President Donald Trump and the Republicans in Congress apparently aren’t content with just one embarrassing face-plant on health care, so they’re setting themselves up for round 2. The dramatic collapse of the American Health Care Act resulted from deep ideological divisions within the Republican-controlled Congress that imperil pretty much every facet of the White House’s domestic legislative agenda. Step 1 to getting anything else done is for Republicans to find a way to “yes” on a health care bill. But the latest proposal emerging from the House GOP is a still worse policy that will likely be even less viable politically than the AHCA.
As The Washington Post has reported, the new idea emanating from Republican negotiators is to allow states the choice of opting out of specific regulations imposed by the Affordable Care Act: for instance, the requirement that health plans cover essential health benefits; and “a provision that bars insurers from charging the sick more than the healthy,” known commonly as community rating. Both of these changes are meant to secure more votes from the recalcitrant right-wingers in the House Freedom Caucus, and the fact that Republican leaders are going down this route is a good sign of how desperate they are to get something passed.
The initial versions of the American Health Care Act quite conspicuously left in place the ACA’s protections for people with pre-existing conditions. This was done for reasons that were both political and procedural, which we’ll get into in a moment. By giving states the freedom to ditch community rating, Republicans would be undermining those protections for sick people.
As Margot Sanger-Katz wrote in The New York Times, insurers would still be required to sell insurance to sick people under this proposal, but they “would be free to charge those patients as much as they wanted.” When combined with the elimination of essential health benefits, Republicans' repeal of the community rating provision could leave people with pre-existing conditions facing a situation in which they’ll be charged substantially more for health coverage that doesn’t actually cover anything. It’s terrible policy: injuring the people who need the most help in order to bring down insurance costs for healthy people.
As you might anticipate, such a change would not sit well with the public. While the Affordable Care Act’s popularity is middling, the law’s protections for people with pre-existing conditions are extremely well-liked. A November poll from the Kaiser Family Foundation found that 69 percent of the respondents approvded of the ACA’s provisions on pre-existing conditions. It also found that “among those who want the law repealed, 38 percent (or 10% of the public overall) change their opinion after hearing the argument that repealing the ACA would mean that insurance companies could deny coverage to people with pre-existing conditions.”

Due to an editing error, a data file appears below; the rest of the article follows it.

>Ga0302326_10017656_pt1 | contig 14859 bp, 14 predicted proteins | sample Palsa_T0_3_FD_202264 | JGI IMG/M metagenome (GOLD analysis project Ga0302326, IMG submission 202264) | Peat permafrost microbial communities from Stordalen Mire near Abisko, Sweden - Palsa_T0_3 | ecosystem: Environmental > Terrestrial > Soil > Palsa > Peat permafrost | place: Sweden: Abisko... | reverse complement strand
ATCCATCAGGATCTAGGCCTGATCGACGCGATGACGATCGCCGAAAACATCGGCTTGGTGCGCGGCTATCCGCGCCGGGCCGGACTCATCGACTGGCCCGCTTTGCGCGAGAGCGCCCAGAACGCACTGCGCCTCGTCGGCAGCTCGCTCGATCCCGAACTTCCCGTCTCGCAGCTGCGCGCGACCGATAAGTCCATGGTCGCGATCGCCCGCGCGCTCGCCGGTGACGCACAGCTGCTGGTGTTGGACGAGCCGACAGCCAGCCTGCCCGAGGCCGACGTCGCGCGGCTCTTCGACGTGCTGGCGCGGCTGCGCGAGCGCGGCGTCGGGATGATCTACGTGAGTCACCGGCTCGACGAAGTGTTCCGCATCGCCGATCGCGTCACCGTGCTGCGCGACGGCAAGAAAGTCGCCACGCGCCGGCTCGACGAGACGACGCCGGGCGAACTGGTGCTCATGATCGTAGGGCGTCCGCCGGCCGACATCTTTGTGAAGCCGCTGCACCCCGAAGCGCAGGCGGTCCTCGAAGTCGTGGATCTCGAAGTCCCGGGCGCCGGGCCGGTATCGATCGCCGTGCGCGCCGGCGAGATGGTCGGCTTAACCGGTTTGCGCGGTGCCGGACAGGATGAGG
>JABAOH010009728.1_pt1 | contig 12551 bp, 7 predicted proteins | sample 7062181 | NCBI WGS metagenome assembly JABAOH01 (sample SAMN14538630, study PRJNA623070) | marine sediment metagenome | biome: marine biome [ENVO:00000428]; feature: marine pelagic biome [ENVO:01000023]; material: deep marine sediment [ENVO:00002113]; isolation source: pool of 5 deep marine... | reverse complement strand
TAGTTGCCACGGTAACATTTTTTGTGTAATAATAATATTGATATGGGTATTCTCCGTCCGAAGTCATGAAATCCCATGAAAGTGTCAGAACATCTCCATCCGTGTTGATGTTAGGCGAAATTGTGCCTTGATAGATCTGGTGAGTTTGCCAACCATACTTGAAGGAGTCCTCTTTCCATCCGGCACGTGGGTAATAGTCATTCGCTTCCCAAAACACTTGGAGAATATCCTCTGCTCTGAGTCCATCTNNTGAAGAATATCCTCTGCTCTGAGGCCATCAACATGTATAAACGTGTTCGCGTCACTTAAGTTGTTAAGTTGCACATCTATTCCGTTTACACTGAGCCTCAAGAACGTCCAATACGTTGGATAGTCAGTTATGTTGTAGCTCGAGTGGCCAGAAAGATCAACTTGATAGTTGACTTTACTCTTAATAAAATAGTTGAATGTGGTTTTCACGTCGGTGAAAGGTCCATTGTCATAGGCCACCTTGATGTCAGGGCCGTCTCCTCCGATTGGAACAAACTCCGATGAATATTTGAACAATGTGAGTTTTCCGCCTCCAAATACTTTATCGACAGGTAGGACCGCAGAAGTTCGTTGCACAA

If Republicans in Congress take aim at this exceedingly popular provision, that should help to foster still deeper loathing for their already extremely unpopular health care legislation. And even if those changes succeed in peeling off a few Freedom Caucus defectors, they’ll likely alienate more moderate Republicans who are squeamish about voting to make health care even less affordable for sick people.
But let’s say that these regulatory changes, by some strange political alchemy, somehow result in a piece of legislation making it through the House of Representatives. Hard part’s over, right? Alas, no.
The other reason Republican leaders initially left the pre-existing conditions protections in place is that they want to pass a bill that won’t fall victim to a Democratic filibuster in the Senate. To do that, the legislation has to align with the Senate’s rules for passing a bill under a process that’s known as budget reconciliation. As The Washington Post's Greg Sargent has noted, regulatory changes of this sort would very likely run afoul of those rules. It is within the power of the Senate Republican majority to just override those rules and jam the bill through anyway. But, again, we’re talking about an already unpopular legislative push that will have even less support once they decide to gut the ACA’s provisions on pre-existing conditions.
What see here are the irreconcilable tensions within the GOP manifesting themselves in ways that contribute to legislative gridlock. Republicans ran hard for several years on a promise to repeal and replace the Affordable Care Act, but they deferred the thorny question of how they would do that until it was too late. Now they’re under massive pressure to pass a bill — but to get there they have to satisfy a competing and contradictory set of ideological and political agendas while simultaneously navigating an exotic procedural road map.
And this is still just the first step of broader Republican legislative agenda under President Trump. Most of the other things the GOP hopes to accomplish ride on passing a health care bill first, and that desperation is impelling Republican leaders to make terrible political and policy choices.